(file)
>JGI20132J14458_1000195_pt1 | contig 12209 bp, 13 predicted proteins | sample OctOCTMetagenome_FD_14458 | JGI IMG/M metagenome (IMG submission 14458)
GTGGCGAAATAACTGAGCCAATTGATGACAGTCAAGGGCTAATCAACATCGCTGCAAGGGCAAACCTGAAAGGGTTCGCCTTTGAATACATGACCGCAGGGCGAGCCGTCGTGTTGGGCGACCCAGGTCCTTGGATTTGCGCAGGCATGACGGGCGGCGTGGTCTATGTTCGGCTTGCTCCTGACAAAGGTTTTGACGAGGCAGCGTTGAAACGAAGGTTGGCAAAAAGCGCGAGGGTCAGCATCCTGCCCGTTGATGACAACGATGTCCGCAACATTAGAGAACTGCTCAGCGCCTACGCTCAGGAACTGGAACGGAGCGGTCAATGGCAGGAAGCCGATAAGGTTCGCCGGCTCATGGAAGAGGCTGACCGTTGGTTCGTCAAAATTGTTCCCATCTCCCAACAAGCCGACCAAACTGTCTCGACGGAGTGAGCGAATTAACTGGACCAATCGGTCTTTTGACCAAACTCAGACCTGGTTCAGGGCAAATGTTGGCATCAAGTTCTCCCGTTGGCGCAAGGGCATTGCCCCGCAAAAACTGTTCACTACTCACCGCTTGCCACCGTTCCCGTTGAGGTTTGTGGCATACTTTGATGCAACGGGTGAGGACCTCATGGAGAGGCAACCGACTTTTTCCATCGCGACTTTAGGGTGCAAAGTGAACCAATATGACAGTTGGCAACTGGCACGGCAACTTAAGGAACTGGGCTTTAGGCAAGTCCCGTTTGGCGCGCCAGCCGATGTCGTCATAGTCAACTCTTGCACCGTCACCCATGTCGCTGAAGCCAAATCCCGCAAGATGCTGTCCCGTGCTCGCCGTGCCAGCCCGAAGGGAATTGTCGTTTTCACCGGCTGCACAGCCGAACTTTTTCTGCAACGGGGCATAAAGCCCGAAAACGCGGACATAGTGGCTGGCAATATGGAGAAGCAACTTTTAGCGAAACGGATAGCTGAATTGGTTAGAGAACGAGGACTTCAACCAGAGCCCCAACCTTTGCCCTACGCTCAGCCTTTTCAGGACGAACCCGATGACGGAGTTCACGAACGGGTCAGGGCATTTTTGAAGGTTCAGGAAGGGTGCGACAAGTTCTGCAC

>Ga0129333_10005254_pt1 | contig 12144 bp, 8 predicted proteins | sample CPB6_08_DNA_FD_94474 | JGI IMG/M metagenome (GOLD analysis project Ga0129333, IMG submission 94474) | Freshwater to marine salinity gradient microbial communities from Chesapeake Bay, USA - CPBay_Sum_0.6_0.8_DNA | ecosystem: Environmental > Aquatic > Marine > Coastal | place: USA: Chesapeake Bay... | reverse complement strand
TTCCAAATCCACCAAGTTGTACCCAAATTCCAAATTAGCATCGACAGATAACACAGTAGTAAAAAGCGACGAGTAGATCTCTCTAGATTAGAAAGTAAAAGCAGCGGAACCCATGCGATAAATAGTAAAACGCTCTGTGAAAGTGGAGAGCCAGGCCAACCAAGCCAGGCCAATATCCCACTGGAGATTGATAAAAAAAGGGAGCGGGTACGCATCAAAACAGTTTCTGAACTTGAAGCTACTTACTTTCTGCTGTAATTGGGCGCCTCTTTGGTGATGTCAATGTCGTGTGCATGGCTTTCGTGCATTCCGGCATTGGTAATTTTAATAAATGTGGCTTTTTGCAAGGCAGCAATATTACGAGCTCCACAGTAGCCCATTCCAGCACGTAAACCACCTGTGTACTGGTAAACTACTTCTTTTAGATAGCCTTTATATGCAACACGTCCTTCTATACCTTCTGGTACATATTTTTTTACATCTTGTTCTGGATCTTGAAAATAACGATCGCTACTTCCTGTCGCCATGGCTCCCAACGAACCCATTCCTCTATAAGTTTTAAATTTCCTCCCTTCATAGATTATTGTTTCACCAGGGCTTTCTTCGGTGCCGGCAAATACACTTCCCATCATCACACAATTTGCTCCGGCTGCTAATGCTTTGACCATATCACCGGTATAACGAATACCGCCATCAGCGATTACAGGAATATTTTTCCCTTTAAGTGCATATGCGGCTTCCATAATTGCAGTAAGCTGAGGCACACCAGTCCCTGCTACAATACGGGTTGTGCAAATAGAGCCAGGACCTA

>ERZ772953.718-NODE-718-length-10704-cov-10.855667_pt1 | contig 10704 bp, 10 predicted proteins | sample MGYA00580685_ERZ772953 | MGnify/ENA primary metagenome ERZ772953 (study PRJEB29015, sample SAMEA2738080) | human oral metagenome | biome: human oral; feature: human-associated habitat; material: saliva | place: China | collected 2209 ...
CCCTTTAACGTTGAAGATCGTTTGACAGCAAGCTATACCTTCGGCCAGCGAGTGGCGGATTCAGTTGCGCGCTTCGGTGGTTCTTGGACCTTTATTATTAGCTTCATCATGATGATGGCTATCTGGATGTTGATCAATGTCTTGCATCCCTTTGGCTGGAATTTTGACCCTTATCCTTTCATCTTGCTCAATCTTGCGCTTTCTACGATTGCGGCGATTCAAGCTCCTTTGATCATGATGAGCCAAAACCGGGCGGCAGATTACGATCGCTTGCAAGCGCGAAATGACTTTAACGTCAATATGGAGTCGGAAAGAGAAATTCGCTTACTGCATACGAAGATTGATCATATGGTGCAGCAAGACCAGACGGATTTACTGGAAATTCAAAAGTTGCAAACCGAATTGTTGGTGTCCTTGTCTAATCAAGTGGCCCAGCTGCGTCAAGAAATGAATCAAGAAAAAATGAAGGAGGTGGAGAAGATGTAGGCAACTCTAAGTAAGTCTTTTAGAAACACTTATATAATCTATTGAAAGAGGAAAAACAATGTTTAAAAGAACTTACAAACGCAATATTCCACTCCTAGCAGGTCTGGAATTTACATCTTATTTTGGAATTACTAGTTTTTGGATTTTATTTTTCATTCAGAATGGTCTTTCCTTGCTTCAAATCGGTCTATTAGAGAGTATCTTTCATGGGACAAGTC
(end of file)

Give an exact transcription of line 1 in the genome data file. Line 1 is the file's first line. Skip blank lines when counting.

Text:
>JGI20132J14458_1000195_pt1 | contig 12209 bp, 13 predicted proteins | sample OctOCTMetagenome_FD_14458 | JGI IMG/M metagenome (IMG submission 14458)